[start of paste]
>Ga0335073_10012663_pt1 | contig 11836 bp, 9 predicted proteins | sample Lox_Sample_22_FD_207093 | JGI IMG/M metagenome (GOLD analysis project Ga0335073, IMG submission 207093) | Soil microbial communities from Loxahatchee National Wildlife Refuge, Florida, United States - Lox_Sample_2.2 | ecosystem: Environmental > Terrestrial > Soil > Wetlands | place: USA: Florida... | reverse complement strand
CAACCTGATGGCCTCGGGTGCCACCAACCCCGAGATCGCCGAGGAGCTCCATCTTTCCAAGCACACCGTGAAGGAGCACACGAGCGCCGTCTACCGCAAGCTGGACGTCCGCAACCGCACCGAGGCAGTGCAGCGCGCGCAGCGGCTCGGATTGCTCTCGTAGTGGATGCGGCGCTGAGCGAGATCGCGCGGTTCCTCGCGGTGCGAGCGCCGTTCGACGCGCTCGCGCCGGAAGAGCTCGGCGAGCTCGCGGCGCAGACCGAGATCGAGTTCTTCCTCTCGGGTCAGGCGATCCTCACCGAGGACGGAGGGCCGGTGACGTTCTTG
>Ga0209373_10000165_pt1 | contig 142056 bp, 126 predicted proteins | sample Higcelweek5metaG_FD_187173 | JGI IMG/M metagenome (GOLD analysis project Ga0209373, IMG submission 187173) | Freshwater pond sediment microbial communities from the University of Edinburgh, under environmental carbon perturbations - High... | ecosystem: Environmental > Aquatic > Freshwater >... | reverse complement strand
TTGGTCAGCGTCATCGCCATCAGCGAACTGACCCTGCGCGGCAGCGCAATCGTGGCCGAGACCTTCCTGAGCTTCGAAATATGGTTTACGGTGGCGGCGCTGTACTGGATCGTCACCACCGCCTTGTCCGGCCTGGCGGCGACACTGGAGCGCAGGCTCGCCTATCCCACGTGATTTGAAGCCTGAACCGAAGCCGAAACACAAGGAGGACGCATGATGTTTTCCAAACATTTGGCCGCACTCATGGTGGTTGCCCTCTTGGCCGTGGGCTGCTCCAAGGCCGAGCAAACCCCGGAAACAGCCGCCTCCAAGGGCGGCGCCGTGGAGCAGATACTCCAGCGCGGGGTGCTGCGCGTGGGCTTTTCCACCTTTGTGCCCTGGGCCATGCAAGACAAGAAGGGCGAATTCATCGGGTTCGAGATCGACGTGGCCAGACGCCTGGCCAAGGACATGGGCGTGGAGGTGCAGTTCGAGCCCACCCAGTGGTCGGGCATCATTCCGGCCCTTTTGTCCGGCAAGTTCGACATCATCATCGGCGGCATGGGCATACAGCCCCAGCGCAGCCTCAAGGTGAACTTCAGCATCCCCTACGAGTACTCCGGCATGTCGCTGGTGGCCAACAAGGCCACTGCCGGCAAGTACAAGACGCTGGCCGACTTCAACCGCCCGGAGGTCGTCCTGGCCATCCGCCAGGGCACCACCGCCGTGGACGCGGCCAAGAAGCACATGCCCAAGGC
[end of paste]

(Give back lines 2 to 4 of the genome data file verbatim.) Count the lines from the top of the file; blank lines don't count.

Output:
CAACCTGATGGCCTCGGGTGCCACCAACCCCGAGATCGCCGAGGAGCTCCATCTTTCCAAGCACACCGTGAAGGAGCACACGAGCGCCGTCTACCGCAAGCTGGACGTCCGCAACCGCACCGAGGCAGTGCAGCGCGCGCAGCGGCTCGGATTGCTCTCGTAGTGGATGCGGCGCTGAGCGAGATCGCGCGGTTCCTCGCGGTGCGAGCGCCGTTCGACGCGCTCGCGCCGGAAGAGCTCGGCGAGCTCGCGGCGCAGACCGAGATCGAGTTCTTCCTCTCGGGTCAGGCGATCCTCACCGAGGACGGAGGGCCGGTGACGTTCTTG
>Ga0209373_10000165_pt1 | contig 142056 bp, 126 predicted proteins | sample Higcelweek5metaG_FD_187173 | JGI IMG/M metagenome (GOLD analysis project Ga0209373, IMG submission 187173) | Freshwater pond sediment microbial communities from the University of Edinburgh, under environmental carbon perturbations - High... | ecosystem: Environmental > Aquatic > Freshwater >... | reverse complement strand
TTGGTCAGCGTCATCGCCATCAGCGAACTGACCCTGCGCGGCAGCGCAATCGTGGCCGAGACCTTCCTGAGCTTCGAAATATGGTTTACGGTGGCGGCGCTGTACTGGATCGTCACCACCGCCTTGTCCGGCCTGGCGGCGACACTGGAGCGCAGGCTCGCCTATCCCACGTGATTTGAAGCCTGAACCGAAGCCGAAACACAAGGAGGACGCATGATGTTTTCCAAACATTTGGCCGCACTCATGGTGGTTGCCCTCTTGGCCGTGGGCTGCTCCAAGGCCGAGCAAACCCCGGAAACAGCCGCCTCCAAGGGCGGCGCCGTGGAGCAGATACTCCAGCGCGGGGTGCTGCGCGTGGGCTTTTCCACCTTTGTGCCCTGGGCCATGCAAGACAAGAAGGGCGAATTCATCGGGTTCGAGATCGACGTGGCCAGACGCCTGGCCAAGGACATGGGCGTGGAGGTGCAGTTCGAGCCCACCCAGTGGTCGGGCATCATTCCGGCCCTTTTGTCCGGCAAGTTCGACATCATCATCGGCGGCATGGGCATACAGCCCCAGCGCAGCCTCAAGGTGAACTTCAGCATCCCCTACGAGTACTCCGGCATGTCGCTGGTGGCCAACAAGGCCACTGCCGGCAAGTACAAGACGCTGGCCGACTTCAACCGCCCGGAGGTCGTCCTGGCCATCCGCCAGGGCACCACCGCCGTGGACGCGGCCAAGAAGCACATGCCCAAGGC